In spare and elegant free verse, Malaspina shares a vivid act of civil disobedience. Susan B. Anthony registered to vote in Rochester, N.Y., on November 1, 1872. She and 15 other women cast their ballots four days later, hoping that the new 14th Amendment, which stated that "All persons born or naturalized in the United States…are citizens of the United States," would permit all women the right to vote. Instead, she was arrested and brought to trial, found guilty because women were not permitted the vote, and fined $100, which she never paid. James fills the pages with strongly modeled images and many close-ups of Susan's face and the faces of judge, jury, police officers and followers. He makes their faces mobile and intense, so children can feel the force of these ideas as well as hear the words. The refrain, set in larger and alternate type, is "Outrageous. / Unbelievable. / True," carrying the emotion and idea forward in an accessible and powerful way. The book opens with the text of the 14th and 19th Amendments and closes with facsimiles of a newspaper cartoon, a photograph and Susan B. Anthony's letter to her close friend Elizabeth Cady Stanton: "Well I have been & gone & done it!!--positively voted.…" Inspiring fodder for an electoral--or any other--year. (afterword, bibliography) (Picture book/nonfiction. 5-9)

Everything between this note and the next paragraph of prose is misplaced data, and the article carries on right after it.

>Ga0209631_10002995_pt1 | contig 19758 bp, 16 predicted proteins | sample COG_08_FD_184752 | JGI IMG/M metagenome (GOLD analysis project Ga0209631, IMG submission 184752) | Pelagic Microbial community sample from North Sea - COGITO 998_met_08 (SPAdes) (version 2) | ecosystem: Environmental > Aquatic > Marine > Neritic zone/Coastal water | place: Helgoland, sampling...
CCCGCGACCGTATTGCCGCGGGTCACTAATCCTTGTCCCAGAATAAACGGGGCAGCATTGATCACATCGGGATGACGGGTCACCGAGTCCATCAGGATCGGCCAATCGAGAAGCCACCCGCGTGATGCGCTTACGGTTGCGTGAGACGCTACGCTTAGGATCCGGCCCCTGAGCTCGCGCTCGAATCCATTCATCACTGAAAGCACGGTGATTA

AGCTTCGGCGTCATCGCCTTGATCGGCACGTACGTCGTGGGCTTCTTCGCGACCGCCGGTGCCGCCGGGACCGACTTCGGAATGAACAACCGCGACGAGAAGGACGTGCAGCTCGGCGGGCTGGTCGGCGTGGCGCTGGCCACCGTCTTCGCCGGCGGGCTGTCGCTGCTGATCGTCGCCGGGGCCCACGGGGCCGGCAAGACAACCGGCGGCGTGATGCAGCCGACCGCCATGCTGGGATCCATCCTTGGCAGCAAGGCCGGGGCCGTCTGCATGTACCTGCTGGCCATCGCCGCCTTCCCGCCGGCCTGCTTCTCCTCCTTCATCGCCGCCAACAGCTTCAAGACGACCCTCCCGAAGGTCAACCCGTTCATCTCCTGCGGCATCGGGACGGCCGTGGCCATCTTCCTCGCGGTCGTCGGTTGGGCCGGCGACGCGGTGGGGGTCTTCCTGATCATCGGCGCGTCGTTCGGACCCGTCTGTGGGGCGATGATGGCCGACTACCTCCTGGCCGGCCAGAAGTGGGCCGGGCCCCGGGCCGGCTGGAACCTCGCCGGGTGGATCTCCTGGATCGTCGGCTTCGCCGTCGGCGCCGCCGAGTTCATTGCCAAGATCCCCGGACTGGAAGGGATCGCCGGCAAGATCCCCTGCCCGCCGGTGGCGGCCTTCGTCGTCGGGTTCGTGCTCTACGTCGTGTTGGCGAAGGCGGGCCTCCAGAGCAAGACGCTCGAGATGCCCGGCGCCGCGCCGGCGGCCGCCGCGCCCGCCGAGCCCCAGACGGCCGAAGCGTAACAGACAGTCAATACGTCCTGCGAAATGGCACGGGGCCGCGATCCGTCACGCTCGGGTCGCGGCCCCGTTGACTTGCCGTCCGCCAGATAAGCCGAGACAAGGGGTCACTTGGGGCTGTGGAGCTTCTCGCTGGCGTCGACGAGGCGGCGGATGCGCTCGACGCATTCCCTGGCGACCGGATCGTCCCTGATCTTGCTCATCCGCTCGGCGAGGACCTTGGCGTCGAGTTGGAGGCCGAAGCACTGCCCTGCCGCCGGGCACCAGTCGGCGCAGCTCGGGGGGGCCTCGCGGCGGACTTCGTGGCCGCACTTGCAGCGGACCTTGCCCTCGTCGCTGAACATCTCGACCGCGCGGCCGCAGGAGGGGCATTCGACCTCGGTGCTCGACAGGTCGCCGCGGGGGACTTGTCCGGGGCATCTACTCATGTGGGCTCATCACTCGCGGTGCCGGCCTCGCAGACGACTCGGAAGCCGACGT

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Product Details

Whitman, Albert & Company
Publication date:
Sales rank:
Product dimensions:
10.80(w) x 8.60(h) x 0.50(d)
690L (what's this?)
Age Range:
6 - 9 Years

Read an Excerpt

Heart on Fire

Susan B. Anthony Votes for President

By Ann Malaspina, Steve James


Copyright © 2012 Ann Malaspina
All rights reserved.
ISBN: 978-0-8075-3188-4


The Fourteenth Amendment Passed by Congress June 13, 1866 Ratified July 9, 1868